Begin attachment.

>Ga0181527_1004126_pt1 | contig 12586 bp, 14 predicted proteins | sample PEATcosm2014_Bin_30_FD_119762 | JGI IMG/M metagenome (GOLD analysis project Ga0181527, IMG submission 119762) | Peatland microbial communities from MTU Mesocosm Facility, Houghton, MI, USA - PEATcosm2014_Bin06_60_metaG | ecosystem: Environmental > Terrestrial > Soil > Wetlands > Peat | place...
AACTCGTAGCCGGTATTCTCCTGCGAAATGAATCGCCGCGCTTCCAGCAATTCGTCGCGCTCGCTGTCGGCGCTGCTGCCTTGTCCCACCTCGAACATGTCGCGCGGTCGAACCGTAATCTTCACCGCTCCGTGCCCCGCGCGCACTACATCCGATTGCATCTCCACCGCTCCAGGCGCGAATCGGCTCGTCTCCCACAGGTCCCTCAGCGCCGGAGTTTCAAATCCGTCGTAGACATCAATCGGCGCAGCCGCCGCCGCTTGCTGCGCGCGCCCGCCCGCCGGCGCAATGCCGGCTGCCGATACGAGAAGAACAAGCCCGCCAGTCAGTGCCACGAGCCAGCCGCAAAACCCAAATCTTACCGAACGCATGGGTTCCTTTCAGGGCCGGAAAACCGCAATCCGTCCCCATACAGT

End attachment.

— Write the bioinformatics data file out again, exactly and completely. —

>Ga0181527_1004126_pt1 | contig 12586 bp, 14 predicted proteins | sample PEATcosm2014_Bin_30_FD_119762 | JGI IMG/M metagenome (GOLD analysis project Ga0181527, IMG submission 119762) | Peatland microbial communities from MTU Mesocosm Facility, Houghton, MI, USA - PEATcosm2014_Bin06_60_metaG | ecosystem: Environmental > Terrestrial > Soil > Wetlands > Peat | place...
AACTCGTAGCCGGTATTCTCCTGCGAAATGAATCGCCGCGCTTCCAGCAATTCGTCGCGCTCGCTGTCGGCGCTGCTGCCTTGTCCCACCTCGAACATGTCGCGCGGTCGAACCGTAATCTTCACCGCTCCGTGCCCCGCGCGCACTACATCCGATTGCATCTCCACCGCTCCAGGCGCGAATCGGCTCGTCTCCCACAGGTCCCTCAGCGCCGGAGTTTCAAATCCGTCGTAGACATCAATCGGCGCAGCCGCCGCCGCTTGCTGCGCGCGCCCGCCCGCCGGCGCAATGCCGGCTGCCGATACGAGAAGAACAAGCCCGCCAGTCAGTGCCACGAGCCAGCCGCAAAACCCAAATCTTACCGAACGCATGGGTTCCTTTCAGGGCCGGAAAACCGCAATCCGTCCCCATACAGT